• Determine if there is adequate blood flow to your heart during increasing levels of activity
• Evaluate the effectiveness of your heart medications to control angina and ischemia
• Determine the likelihood of having coronary heart disease and the need for further evaluation
• Check the effectiveness of procedures done to improve blood flow within the heart vessels in people with coronary heart disease
• Identify abnormal heart rhythms
• Help you develop a safe exercise program
What Are the Types of Stress Tests?
There are many different types of stress tests, including:
Treadmill stress test : As long as you can walk and have a normal ECG, this is normally the first stress test performed. You walk on a treadmill while being monitored to see how far you walk and if you develop chest pain or changes in your ECG that suggest that your heart is not getting enough blood.
Before your stress test:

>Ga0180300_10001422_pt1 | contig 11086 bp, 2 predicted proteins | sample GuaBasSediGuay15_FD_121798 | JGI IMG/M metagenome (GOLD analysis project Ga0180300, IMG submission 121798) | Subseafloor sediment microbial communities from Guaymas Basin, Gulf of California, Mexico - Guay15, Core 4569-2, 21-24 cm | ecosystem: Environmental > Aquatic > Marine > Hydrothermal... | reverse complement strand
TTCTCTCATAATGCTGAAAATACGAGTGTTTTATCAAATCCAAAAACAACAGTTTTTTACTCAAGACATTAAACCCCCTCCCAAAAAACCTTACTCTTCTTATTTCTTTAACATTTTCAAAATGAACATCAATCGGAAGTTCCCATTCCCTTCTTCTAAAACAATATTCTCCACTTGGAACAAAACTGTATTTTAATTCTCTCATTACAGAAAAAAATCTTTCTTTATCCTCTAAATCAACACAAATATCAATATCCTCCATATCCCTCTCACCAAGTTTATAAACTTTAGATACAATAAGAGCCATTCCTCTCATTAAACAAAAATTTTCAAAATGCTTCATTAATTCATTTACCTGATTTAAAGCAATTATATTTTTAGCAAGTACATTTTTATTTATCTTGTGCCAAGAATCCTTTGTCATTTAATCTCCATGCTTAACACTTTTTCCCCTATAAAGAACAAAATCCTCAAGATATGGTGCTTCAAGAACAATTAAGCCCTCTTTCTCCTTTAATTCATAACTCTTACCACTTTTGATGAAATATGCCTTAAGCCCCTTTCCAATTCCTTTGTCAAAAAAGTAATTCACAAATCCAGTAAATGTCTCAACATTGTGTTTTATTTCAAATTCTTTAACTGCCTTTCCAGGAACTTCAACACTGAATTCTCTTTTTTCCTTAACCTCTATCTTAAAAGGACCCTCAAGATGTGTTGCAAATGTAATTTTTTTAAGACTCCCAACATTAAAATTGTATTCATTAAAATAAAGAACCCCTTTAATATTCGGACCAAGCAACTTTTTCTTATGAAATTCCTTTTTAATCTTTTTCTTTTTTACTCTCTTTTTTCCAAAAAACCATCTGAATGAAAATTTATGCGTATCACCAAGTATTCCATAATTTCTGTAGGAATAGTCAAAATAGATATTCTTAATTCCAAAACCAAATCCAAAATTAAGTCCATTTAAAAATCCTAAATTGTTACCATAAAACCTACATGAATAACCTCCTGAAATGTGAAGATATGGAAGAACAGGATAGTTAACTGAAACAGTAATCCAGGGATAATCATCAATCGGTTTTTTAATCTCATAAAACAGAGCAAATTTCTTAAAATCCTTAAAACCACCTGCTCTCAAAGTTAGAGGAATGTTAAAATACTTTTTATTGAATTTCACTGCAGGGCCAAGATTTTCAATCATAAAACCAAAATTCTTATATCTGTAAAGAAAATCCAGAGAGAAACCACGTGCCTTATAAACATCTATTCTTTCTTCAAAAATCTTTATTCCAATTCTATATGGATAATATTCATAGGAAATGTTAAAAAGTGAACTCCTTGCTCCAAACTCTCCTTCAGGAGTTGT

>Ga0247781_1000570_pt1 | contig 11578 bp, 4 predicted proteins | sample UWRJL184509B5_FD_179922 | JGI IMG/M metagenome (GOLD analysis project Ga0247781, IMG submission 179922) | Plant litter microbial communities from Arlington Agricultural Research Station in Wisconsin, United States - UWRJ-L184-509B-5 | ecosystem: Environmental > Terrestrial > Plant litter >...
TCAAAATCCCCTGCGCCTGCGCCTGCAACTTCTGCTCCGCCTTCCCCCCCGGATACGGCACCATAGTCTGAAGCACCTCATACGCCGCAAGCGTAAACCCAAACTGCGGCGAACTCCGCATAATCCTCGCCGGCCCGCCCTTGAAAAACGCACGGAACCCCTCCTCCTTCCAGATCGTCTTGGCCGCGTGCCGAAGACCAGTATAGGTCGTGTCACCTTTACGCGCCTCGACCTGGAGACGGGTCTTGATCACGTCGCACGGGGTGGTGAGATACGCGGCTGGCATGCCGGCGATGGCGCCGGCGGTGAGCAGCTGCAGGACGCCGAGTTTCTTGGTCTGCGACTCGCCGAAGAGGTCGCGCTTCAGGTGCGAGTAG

- Do not eat or drink anything except water for four hours before the test.
- Do not drink or eat foods containing caffeine for 12 hours before the test. Caffeine will interfere with the results of your test.
- Do not take the following heart medications on the day of your test unless your doctor tells you otherwise, or if the medication is needed to treat chest discomfort the day of the test: Isosorbide dinitrate (for example, Isordil, Dilatrate SR); Isosorbide mononitrate (for example, ISMO, Imdur, Monoket); Nitroglycerin (for example, Deponit, Nitrostat, Nitro-bid). Your doctor may also ask you to stop taking other heart drugs on the day of your test. If you have any questions about your medications, ask your doctor. Do not discontinue any drug without first talking with your doctor.
- If you use an inhaler for your breathing, bring it to the test.